SOCIAL ECOLOGICAL SYSTEMS

13 January 2021, 10 am CET

Human society vitally depends on the health and condition of marine ecosystems. The oceans and in particular coastal regions provide us with a variety of ecosystem services such as the provision of food and medical compounds, flood and storm protection as well as leisure opportunities. In the marine realm, human-nature interactions can take a multitude of forms, including fisheries, tourism, and aquaculture among others. Through all of these elements, social systems and marine environments are intimately linked with each other.

Sustainability science and practices are increasingly applying a social-ecological lens to tackle the conservation and development challenges of the 21st century, such as climate change. As a novel scientific discipline, social-ecological research is prominently shaped and promoted by a generation of Early Career Researchers (ECRs). Due to its inherent inter- and transdisciplinary nature, the establishment of this novel branch of research entails several challenges. Acknowledging and discussing the potential as well as limitations of social-ecological research is a key factor when conducting policy-relevant research that connects environmental conservation with human well-being.

This online forum aims to discuss a variety of the benefits and limitations of social-ecological research through a series of presentations from highly talented interdisciplinary ECRs, followed by an open plenum discussion by ECRs (speakers and listeners) and “senior” scientists.

Hosted by

Speakers and Abstracts

To feed or not to feed reef fish? And what people think about it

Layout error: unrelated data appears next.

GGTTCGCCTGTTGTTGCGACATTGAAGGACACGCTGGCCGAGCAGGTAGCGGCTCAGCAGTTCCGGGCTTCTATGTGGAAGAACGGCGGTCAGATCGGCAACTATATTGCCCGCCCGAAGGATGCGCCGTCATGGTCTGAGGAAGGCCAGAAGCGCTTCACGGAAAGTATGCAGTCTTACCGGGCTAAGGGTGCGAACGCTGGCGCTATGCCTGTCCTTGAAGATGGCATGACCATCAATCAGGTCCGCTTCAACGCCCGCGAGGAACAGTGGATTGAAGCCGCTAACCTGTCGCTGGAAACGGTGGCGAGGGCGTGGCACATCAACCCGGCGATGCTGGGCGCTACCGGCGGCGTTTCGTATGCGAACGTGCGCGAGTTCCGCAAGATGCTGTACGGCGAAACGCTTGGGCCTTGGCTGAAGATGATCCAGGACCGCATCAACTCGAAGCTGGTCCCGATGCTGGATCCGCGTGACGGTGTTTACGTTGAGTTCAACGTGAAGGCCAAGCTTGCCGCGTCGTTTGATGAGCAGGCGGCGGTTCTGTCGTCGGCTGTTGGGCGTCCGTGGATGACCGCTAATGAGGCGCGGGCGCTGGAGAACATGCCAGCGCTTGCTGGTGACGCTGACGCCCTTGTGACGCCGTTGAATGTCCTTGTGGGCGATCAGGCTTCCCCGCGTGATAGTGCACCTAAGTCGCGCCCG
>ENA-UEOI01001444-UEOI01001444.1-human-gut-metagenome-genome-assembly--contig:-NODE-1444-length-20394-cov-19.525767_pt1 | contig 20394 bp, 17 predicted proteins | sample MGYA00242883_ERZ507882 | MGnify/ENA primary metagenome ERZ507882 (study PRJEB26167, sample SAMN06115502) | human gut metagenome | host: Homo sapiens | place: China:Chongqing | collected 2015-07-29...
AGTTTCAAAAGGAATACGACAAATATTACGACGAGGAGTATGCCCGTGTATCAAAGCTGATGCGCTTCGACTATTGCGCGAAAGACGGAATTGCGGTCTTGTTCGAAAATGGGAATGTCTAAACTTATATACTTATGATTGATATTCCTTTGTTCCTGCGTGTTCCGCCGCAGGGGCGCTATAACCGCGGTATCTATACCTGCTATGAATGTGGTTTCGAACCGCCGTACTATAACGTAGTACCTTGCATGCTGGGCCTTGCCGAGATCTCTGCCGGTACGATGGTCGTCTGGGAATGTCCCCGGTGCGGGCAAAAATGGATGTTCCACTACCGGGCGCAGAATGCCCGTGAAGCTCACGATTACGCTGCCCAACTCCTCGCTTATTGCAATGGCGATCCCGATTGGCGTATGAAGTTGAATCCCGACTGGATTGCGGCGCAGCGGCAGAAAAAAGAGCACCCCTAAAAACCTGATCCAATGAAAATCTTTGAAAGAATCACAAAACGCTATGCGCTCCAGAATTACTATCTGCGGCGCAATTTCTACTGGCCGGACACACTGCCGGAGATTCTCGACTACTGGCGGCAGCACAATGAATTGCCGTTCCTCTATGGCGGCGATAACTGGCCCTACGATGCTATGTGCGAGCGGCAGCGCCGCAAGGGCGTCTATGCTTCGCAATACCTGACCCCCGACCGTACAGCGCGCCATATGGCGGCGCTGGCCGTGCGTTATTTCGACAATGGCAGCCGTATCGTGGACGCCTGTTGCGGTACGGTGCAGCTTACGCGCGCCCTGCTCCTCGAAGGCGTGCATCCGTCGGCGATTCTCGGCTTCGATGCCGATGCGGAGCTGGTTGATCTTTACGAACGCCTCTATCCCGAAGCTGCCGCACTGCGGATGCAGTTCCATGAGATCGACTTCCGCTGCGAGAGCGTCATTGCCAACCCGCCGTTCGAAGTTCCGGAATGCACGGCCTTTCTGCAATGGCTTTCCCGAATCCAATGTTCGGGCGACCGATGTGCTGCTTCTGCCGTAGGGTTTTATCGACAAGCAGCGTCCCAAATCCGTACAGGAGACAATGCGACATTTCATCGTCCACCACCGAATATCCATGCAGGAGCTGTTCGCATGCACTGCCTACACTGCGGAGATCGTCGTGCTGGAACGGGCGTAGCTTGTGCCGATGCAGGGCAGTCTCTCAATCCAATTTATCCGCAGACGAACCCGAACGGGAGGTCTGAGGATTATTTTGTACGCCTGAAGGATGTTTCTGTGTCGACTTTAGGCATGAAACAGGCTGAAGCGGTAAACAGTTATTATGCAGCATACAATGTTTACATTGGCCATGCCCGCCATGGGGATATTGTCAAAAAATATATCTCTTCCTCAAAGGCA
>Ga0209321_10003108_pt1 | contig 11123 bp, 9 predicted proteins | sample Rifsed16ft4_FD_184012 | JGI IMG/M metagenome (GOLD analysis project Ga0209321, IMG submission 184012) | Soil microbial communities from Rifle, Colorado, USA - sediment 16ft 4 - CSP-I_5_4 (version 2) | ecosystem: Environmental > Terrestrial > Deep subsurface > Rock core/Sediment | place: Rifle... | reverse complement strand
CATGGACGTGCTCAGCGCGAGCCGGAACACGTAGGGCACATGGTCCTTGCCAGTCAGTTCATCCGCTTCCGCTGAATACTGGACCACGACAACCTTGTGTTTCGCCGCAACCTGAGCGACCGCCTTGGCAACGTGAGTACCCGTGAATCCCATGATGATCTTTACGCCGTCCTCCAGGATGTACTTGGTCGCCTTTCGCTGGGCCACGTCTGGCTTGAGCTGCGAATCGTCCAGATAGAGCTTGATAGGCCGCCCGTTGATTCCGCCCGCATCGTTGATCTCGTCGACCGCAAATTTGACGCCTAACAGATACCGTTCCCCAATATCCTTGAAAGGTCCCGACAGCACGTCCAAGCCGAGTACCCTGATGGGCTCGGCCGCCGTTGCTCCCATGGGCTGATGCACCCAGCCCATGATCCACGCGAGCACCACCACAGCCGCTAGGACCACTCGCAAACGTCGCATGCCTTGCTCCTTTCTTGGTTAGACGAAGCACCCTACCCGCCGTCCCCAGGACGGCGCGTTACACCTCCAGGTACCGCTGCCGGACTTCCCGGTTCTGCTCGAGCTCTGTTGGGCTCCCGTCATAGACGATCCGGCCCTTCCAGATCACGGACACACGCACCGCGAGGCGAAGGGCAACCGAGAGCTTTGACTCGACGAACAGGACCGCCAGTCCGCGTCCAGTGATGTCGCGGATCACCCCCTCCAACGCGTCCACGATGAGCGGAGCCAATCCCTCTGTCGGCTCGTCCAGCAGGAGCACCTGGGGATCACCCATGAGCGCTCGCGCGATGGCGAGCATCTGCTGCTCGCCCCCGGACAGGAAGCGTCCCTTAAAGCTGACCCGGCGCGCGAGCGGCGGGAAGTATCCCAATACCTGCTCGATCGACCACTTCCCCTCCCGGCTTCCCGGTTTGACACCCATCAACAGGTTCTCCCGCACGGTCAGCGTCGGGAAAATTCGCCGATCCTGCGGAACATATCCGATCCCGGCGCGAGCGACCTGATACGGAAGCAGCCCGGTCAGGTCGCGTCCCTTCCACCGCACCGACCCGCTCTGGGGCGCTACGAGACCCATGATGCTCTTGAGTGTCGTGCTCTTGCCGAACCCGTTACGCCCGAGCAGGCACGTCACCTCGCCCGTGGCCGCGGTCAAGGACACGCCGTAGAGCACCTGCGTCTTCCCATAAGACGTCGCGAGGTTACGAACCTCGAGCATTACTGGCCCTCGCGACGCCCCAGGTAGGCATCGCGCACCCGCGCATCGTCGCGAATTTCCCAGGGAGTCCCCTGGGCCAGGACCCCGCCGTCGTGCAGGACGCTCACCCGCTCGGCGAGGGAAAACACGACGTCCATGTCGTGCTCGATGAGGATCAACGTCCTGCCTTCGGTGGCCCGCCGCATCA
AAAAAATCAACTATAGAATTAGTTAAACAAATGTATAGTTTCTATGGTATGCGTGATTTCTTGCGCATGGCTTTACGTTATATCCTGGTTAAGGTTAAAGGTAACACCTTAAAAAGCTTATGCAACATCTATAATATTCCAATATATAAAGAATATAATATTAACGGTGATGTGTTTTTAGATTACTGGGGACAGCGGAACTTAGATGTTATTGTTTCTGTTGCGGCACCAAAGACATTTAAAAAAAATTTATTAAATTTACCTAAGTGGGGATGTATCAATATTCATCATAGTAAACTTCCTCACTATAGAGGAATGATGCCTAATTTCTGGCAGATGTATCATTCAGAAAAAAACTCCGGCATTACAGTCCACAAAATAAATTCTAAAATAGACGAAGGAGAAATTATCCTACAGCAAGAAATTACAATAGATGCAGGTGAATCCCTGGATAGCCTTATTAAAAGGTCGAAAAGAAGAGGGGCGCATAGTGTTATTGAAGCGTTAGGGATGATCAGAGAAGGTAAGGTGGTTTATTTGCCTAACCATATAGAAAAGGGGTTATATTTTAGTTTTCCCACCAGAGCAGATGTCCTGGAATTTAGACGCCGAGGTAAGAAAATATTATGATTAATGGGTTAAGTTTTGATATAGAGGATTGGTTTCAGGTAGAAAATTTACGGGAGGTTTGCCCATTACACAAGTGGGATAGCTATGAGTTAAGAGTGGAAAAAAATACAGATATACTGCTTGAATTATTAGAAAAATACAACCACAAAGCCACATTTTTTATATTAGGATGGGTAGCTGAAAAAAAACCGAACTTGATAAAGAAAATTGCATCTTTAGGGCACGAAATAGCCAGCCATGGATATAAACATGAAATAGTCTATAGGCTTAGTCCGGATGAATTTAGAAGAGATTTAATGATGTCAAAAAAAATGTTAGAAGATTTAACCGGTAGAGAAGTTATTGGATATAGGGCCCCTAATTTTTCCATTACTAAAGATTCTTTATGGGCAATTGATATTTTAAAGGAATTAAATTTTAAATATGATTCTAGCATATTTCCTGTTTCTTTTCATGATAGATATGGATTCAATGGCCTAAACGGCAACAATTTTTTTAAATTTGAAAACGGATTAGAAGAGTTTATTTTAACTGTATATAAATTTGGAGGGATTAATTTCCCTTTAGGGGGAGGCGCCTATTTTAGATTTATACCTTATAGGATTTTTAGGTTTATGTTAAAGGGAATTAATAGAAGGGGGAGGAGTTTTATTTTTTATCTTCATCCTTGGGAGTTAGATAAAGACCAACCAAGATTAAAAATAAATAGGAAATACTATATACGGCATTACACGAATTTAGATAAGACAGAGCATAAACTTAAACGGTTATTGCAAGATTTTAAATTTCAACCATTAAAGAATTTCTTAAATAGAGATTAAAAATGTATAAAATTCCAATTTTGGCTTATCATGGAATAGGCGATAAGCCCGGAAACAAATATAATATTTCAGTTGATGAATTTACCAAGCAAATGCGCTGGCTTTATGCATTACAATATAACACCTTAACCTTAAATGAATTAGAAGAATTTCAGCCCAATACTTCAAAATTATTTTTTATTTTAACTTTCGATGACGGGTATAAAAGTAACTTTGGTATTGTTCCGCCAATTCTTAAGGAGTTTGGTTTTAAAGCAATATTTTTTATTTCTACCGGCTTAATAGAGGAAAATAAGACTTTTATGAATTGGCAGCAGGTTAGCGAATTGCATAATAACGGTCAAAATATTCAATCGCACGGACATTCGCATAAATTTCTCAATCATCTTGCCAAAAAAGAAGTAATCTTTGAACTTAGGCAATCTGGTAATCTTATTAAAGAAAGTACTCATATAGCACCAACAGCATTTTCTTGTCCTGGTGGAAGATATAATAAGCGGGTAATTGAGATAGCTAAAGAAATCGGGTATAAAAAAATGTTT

Natalie Prinz1*

1University of Waikato, Hamilton, New Zealand

*corresponding author: zn.ca1627856644.otak1627856644iaw@z1627856644nirp.1627856644eilat1627856644an1627856644

Feeding wild animals is a regular habit in ecotourism worldwide with poorly known consequences for the ecosystem. In this study we investigated how effective bread feeding is at attracting coral reef fish in the Aitutaki lagoon, Cook Islands, and what people think of this practice. We evaluated which feeding groups of fish are most attracted, and how natural foraging rates of an omnivorous and a grazing-detritivorous fish are affected. Data were collected at sites where fish are regularly fed bread by snorkellers and at comparison sites where bread was only provided for this study, within the lagoon. The fish community was censused and foraging rates of two model species (Chaetodon auriga, Ctenochaetus striatus) were quantified one hour before, during, and an hour after feeding events. Overall, twenty-five percent of the species present at all sites (mainly piscivores-invertivores) were effectively attracted to bread and mean fish density was higher at tourism feeding sites than at the comparison sites. During bread feeding events, taxonomic richness decreased, compared to the hours prior and after feeding across all sites. In conjunction to the ecological results we posed the question, why do we feed fish? To investigate the perception on feeding reef fish with bread, stakeholder interviews were conducted. The questionnaires revealed that local stakeholders favour feeding to sustain tourist satisfaction and provide them with the best possible experience. Tourists in contrast appreciated snorkelling regardless of artificial feeding. This indicates an opportunity for restrictions on fish feeding with minimal drawbacks for tourism. In the face of the current travel restrictions to many Pacific Island States and Territories the amount of bread fed to fish may have declined, which provides opportunities for further investigations. The social-ecological approach helped in understanding the underlying values and motivations of different stakeholders which may be united in future legislations on protecting the Aitutaki lagoon.